Hercule Poirot of Agatha Christie’s Poirot is up there with Sherlock Holmes on the list of the most famous fictional detectives of all time, and here are the best Poirot episodes. Born from the mind of Agatha Christie, the best-selling fiction author of all time, the Belgian detective has been interpreted on the big and small screens for decades to the joy of audiences everywhere. From 1989 to 2013, Agatha Christie’s Poirot entertained fans of the ingenious detective. Though the 70 episodes have concluded it’s still considered the definitive adaptation — and which episode of Poirot is the best will likely be debated forever.

The consensus among audiences is that no other actor portrayed the character of Hercule Poirot as well as David Suchet. The British actor took on the role in the show Agatha Christie’s Poirot, playing it for a total of 24 years over the course of 13 series and 70 episodes. The number of fascinating characters and talented guest stars who graced the program is nothing to sneeze at, either. To honor those who worked so hard to make the show what it is, audiences can take a look back at all of its episodes and see what the best Poirot episodes are.

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15 Elephants Can Remember (S13, Ep1)

Poirot and two characters looking at each other in Elephants Can Remember

One of the most beloved recurring characters was Zoë Wanamaker’s Ariadne Oliver, the witty and messy writer that mirrored Agatha Christie herself to a certain degree. In one of the best Poirot episodes, Ariadne takes on her own case with the assistance of Poirot.

The mustached Poirot, in the meantime, is also busy with his own case involving a murder at a psychiatric facility. When it becomes clear the two cases are connected, Poirot must stop yet another killing and explain how two suspicious cases, that took place decades apart, could have anything to do with each other. The threads that tie together do so in a fascinating manner, giving both Oliver and Poirot great moments in the case.

14 The Labours of Hercules (S13, Ep4)

Poirot looking down in Labours of Hercules

Series 13’s “The Labours of Hercules” is actually a compilation of a series of short stories published by Agatha Christie, in an effort to bring all the author’s works to life on the show — a lofty goal it ultimately achieved. Despite this being one of the best Poirot episodes, the plot is somewhat muddied by how much the episode tries to pack in.

It is an interesting murder mystery episode that takes place in a hotel in the Swiss Alpes where Poirot finds himself surrounded by a series of mysterious crimes that do not seem to add up, at least not at first. As events weave together, audiences start to learn alongside the detective, furthering their appreciation for him and investment in the show.

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13 Dumb Witness (S6, Ep4)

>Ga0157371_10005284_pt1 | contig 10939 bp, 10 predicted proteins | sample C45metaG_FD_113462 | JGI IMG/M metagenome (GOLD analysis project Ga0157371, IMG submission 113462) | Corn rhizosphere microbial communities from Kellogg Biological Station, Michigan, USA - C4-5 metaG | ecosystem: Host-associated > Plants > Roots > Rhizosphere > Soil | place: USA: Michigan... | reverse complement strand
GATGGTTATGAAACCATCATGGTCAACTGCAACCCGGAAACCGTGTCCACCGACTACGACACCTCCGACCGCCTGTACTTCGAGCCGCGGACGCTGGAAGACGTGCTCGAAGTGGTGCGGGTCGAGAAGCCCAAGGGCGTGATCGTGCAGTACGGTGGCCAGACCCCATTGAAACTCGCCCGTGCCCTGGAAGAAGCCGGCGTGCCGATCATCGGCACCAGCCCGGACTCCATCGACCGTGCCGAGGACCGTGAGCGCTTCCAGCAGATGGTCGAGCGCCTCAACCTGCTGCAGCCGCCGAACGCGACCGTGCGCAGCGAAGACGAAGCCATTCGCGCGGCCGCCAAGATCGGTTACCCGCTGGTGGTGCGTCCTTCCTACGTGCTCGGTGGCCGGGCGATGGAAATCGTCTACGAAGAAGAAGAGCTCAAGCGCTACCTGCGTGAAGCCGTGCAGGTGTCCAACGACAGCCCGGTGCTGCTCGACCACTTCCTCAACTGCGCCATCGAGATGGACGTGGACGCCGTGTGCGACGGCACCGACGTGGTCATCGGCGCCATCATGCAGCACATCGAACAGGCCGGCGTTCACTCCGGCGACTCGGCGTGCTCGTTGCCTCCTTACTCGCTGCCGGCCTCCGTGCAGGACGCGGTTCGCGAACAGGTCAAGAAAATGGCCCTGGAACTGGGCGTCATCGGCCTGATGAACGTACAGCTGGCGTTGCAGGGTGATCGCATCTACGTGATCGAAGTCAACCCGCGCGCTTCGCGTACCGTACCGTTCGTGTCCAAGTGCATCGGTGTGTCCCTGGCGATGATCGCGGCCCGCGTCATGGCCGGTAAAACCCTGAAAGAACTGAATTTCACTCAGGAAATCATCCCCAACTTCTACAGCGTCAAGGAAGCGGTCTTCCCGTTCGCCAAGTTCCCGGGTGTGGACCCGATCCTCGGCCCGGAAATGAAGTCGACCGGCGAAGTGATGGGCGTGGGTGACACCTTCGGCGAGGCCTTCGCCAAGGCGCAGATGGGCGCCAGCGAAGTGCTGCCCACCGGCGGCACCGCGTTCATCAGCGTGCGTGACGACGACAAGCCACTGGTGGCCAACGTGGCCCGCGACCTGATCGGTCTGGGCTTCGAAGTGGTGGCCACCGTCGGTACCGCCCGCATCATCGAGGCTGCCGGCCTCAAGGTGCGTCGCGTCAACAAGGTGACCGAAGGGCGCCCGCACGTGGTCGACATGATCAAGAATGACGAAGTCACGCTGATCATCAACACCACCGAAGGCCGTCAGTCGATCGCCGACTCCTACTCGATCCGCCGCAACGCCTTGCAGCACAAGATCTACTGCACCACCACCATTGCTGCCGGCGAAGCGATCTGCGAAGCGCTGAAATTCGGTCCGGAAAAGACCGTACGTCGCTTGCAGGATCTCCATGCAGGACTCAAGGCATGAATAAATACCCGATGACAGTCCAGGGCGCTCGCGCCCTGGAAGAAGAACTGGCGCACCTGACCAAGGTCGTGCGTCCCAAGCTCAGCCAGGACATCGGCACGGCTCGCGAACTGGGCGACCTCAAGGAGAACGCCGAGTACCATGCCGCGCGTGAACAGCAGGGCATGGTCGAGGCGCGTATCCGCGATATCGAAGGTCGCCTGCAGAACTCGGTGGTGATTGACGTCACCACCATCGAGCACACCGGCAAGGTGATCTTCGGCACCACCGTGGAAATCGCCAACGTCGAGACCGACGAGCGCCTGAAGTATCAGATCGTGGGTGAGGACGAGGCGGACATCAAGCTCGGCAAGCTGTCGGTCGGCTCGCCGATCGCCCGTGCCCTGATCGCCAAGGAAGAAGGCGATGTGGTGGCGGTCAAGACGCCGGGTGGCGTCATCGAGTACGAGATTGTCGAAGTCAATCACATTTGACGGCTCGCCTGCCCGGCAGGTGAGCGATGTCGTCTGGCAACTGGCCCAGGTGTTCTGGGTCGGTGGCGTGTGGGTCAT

Poirot and two characters looking confused in Dumb Witness

In the final episode of Series 6 and one of the best Poirot episodes, Poirot receives a letter from a woman who thinks she is in danger of being murdered. Believing it is a matter of her will, Poirot attempts to convince her to change it, only to discover that she has died mysteriously. Poirot investigates her death, suspecting foul play. While the episode is good, the episode’s pacing prevents it ranking higher.

This episode of the mystery TV show is a fitting conclusion to the sixth series, including a fascinating mystery with several people who have motives. “Dumb Witness” features many of the more common aspects of a Poirot mystery, but that does not make it any less exciting. This 1996 episode can still grip viewers 25 years later.

12 The Chocolate Box (S5, Ep6)

A man looks shocked as Hercule says something in Poirot episode The Chocolate Box

By the time audiences meet Poirot in Christie’s books and the show, he is a Belgian refugee in England that had a prolific career as a member of the police force in his home country and reached global fame due to his impressive abilities. The Chocolate Box may be one of the best Poirot episodes, but the case’s confusing nature and its conclusions was too much of a head-scratcher.

“The Chocolate Box”is a welcome change as it walks audiences through one of Poirot’s cases when he was still working for the Belgian police. In the episode of the British murder mystery series is a case that almost confused Poirot himself, and it offers fans more insight into the character’s past and how he came to be the renowned figure he is today.

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11 Dead Man’s Folly (S13, Ep3)

Poirot and Ariadne looking up in Dead Man's Folly

In one of the best Poirot episodes, “Dead Man’s Folly,” Hercule Poirot is asked to attend a fête by his friend Ariadne Oliver, who has been asked to orchestrate a fake murder hunt for the festivities and feels on edge about the people in attendance. It all seems to be a game until the fake victim actually gets murdered. Other people disappear and die as well, creating a terrifying atmosphere among the festivities that were initially presented to be lighthearted.